Early Mental Health/Suicide Intervention
LISD Suicide Prevention Curriculum
House Bill 1386 focuses on Early Mental Health Intervention for all Texas secondary students. A primary component of this bill is youth suicide prevention. Best practices indicate a student education component should be included as a tool for suicide prevention.
Lewisville ISD has purchased Suicide Prevention Curriculum from Youth Suicide Prevention Program (YSSP). The curriculum for high school students is H.E.L.P. (Helping Every Living Person).
Look Listen Link is the curriculum purchased for middle school students.
An overview of both programs can be accessed below. If you would like to see the complete curriculum, please contact your campus counselor for information. Each secondary student will receive a parent flyer for either HELP or LLL with information regarding the program and an opportunity OPT OUT of the program if the parent does not wish for their child to participate. Please return the form to the campus counseling department by the date indicated on the flyer if you DO NOT wish your child to participate.
Lewisville ISD will utilize a research-based classroom curriculum to increase awareness of teen depression and anxiety among middle school students. Our mission is to empower students to comfortably and confidently seek help for friends or themselves who may be depressed or suicidal.
Lewisville ISD envisions a district where our students are nurtured and supported, where stakeholders are aware of risk factors of suicide, and know how to actively seek help from accessible, effective school and community resources.
2013 Texas High School Student Suicide Statistics:
- Second leading cause of death in 15-24 age group
- Felt sad & hopeless: 28.3%
- Seriously contemplated suicide: 16.7%
- Made a plan about how they would attempt: 15.6%
- Made a suicide attempt: 10.1%
- Made an attempt that resulted in an injury that required doctor’s care: 3.5%
Walk with thousands from dusk til' dawn to fight suicide.
The Overnight is an experience like no other. Once a year, thousands join together to walk through the night to fight suicide. The connections people make last a lifetime, and the funds you raise will save lives. For more information on the walk, click here.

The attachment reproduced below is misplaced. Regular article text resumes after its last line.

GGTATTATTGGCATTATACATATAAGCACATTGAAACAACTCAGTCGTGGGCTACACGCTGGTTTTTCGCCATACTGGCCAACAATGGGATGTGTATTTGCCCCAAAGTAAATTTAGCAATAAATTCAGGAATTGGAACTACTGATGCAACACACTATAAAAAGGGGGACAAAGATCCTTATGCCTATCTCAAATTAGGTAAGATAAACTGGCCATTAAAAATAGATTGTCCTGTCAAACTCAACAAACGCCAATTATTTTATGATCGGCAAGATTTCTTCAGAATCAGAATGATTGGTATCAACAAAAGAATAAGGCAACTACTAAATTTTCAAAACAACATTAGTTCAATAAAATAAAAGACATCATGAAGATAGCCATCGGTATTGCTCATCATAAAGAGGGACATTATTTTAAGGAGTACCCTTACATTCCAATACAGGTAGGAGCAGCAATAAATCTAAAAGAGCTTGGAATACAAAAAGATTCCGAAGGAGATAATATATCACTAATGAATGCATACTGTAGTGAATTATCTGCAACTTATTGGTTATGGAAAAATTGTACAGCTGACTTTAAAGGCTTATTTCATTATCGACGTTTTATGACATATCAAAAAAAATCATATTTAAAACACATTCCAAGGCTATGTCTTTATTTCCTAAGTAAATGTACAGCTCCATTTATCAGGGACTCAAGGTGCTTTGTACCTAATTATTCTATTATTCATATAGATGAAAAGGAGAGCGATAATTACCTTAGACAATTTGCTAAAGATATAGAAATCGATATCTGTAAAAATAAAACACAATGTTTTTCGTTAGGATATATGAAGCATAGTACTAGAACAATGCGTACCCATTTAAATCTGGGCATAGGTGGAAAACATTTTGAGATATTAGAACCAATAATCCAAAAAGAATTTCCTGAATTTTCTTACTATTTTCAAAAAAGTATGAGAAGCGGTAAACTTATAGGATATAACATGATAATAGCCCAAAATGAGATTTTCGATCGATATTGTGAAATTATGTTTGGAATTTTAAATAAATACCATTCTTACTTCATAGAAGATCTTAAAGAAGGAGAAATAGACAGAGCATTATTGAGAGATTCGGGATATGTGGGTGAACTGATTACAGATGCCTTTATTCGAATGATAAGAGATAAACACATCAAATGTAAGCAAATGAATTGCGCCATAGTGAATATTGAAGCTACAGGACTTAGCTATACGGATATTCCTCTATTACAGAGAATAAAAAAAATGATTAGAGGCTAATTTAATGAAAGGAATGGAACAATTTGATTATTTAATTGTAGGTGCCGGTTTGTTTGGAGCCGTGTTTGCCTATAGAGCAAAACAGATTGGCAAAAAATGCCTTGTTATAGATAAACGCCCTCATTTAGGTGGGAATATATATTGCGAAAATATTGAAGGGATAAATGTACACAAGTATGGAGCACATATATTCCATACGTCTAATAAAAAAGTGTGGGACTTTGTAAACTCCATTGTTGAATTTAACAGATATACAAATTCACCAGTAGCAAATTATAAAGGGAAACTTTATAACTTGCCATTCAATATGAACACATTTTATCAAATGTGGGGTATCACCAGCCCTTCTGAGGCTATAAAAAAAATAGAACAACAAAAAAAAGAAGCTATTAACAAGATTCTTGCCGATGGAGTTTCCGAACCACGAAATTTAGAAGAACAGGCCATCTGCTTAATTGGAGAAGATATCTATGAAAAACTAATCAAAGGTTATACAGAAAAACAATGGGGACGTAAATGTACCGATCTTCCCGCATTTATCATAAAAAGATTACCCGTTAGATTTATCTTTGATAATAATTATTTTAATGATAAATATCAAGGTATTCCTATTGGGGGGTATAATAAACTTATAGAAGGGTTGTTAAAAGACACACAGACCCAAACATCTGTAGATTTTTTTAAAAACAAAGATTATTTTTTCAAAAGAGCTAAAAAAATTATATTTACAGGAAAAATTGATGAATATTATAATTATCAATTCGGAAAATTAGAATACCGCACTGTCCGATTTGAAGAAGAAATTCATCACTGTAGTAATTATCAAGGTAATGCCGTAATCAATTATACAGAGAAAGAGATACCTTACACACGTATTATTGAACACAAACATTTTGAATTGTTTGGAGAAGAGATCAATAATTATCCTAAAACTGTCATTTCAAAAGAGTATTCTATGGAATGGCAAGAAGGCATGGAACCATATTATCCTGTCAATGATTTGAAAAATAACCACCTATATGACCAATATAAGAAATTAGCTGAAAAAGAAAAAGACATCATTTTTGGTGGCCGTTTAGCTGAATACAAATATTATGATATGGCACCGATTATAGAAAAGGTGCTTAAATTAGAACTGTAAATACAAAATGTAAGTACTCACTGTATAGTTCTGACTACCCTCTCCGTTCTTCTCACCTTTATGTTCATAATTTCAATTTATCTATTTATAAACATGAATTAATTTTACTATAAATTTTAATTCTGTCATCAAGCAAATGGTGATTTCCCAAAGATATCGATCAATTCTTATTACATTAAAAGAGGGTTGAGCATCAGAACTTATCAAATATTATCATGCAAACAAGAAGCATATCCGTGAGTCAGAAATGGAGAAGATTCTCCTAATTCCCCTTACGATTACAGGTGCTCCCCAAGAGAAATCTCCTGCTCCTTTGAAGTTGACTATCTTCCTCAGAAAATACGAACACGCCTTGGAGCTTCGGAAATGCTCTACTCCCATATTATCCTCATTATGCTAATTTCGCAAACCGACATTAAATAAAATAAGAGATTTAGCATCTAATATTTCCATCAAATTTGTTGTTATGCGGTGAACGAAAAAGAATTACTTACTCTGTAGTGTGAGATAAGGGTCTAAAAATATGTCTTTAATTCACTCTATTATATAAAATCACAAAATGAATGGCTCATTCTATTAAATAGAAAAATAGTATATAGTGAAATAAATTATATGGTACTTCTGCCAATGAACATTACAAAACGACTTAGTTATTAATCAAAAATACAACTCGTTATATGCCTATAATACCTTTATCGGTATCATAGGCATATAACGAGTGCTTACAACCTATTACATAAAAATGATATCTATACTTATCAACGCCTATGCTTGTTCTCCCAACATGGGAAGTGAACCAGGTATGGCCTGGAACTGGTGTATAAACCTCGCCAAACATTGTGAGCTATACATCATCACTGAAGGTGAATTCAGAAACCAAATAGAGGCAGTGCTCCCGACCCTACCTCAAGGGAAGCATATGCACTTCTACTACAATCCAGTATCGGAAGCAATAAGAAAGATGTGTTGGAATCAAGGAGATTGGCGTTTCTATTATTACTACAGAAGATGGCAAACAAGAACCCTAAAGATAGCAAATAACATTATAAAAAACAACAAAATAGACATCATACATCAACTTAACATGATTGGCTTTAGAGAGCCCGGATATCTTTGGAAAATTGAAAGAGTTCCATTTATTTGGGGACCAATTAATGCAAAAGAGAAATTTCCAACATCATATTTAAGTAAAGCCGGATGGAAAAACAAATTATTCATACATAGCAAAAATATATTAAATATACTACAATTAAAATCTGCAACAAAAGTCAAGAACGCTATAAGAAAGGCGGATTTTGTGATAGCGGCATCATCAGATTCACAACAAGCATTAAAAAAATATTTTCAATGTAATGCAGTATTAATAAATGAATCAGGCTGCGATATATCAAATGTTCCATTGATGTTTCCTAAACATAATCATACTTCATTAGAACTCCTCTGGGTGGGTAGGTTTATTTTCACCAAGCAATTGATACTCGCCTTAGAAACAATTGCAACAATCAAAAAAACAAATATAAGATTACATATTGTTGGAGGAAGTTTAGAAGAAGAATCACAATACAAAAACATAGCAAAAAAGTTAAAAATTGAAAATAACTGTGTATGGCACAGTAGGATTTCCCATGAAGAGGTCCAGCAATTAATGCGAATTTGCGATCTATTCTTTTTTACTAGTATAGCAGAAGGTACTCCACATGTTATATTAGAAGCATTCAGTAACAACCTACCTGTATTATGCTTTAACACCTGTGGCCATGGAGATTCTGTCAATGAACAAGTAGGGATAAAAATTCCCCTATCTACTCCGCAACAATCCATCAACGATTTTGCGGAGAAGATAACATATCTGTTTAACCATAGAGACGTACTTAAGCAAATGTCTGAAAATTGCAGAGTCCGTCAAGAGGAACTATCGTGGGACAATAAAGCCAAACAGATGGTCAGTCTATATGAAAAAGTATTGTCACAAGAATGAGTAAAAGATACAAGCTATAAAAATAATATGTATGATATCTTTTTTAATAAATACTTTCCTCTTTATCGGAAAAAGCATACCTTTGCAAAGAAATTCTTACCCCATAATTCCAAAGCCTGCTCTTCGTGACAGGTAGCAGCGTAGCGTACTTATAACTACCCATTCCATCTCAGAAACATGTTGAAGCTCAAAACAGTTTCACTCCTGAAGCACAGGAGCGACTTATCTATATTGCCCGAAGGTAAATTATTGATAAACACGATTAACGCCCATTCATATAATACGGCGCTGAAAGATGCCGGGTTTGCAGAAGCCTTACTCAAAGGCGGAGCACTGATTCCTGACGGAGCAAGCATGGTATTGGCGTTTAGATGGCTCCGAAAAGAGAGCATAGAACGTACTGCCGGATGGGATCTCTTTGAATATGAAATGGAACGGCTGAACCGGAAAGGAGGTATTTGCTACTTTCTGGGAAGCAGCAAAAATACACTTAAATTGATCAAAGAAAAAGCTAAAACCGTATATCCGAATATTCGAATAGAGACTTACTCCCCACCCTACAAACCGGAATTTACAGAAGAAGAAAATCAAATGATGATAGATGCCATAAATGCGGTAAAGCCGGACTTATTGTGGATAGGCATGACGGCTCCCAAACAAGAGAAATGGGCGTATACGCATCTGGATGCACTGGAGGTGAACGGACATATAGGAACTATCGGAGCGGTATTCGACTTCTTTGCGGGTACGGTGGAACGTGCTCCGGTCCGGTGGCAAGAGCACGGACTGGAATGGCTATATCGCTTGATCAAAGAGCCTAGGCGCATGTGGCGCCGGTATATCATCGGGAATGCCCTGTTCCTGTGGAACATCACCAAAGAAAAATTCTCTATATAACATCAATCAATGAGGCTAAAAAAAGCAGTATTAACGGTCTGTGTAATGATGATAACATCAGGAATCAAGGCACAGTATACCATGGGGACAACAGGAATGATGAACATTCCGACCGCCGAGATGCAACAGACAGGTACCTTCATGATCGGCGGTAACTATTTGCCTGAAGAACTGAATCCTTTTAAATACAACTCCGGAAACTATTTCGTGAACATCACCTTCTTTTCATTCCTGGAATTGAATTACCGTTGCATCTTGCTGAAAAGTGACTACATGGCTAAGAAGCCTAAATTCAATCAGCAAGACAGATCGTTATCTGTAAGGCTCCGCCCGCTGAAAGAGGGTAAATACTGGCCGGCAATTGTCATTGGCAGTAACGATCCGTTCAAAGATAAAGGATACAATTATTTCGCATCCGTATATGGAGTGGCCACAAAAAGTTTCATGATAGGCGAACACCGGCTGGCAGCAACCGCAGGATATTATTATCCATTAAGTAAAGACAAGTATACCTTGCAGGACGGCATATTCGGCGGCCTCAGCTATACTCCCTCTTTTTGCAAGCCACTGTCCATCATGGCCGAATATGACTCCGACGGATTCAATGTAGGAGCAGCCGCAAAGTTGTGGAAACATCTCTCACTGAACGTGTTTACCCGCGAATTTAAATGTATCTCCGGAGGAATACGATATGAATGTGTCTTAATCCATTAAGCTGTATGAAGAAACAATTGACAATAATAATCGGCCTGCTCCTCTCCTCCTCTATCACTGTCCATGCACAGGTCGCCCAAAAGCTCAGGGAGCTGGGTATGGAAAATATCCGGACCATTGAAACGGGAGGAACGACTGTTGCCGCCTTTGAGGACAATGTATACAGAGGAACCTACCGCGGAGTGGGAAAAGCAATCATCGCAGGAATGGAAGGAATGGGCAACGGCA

Raising Resilient Children
"If risk factors increase the probability of negative outcomes for youths, then protective factors promote positive outcomes. Protective factors enhance resilience in youths by promoting healthy development and mitigating risk factors."
Anxiety is a normal reaction to stress and can actually be beneficial in some situations. For some people, however, anxiety can become excessive, and while the person suffering may realize it is excessive they may also have difficulty controlling it and it may negatively affect their day-to-day living. There are a wide variety of anxiety disorders, including post-traumatic stress disorder, obsessive-compulsive disorder, and specific phobias to name a few. Collectively they are among the most common mental disorders experienced by Americans. Source: National Institute of Mental Health
For additional resources, including Tips for Parents; The Teen Brain; School Refusal; and Anxiety Disorders at School, visit the Anxiety and Depression Association of America website.
Video: Nick News "Worried Sick: Living with Anxiety"
Resources for Parents:
- Protective Factors Against Suicide
- Protective Factors Against Suicide - Resilient Children
- Not My Kid: What Every Parent Should Know (17 minute video)
- How to Ask - Mayo Clinic Video (4 minutes)
- Preparing Your Child to Attend the Funeral of a Friend
- Helpful Advice for Parents
- Depression in Young Children
Resources for Students:
- National Suicide Prevention Lifeline 1.800.273.TALK (8255)
- Society for the Prevention of Teen Suicide
- LISD - Teens Saving Teens English and Spanish
- A First Person Message for Teens
- Check out this helpful phone app from the Jason Foundation - "A Friend Asks"
- When a Friend Dies: Guidelines for Students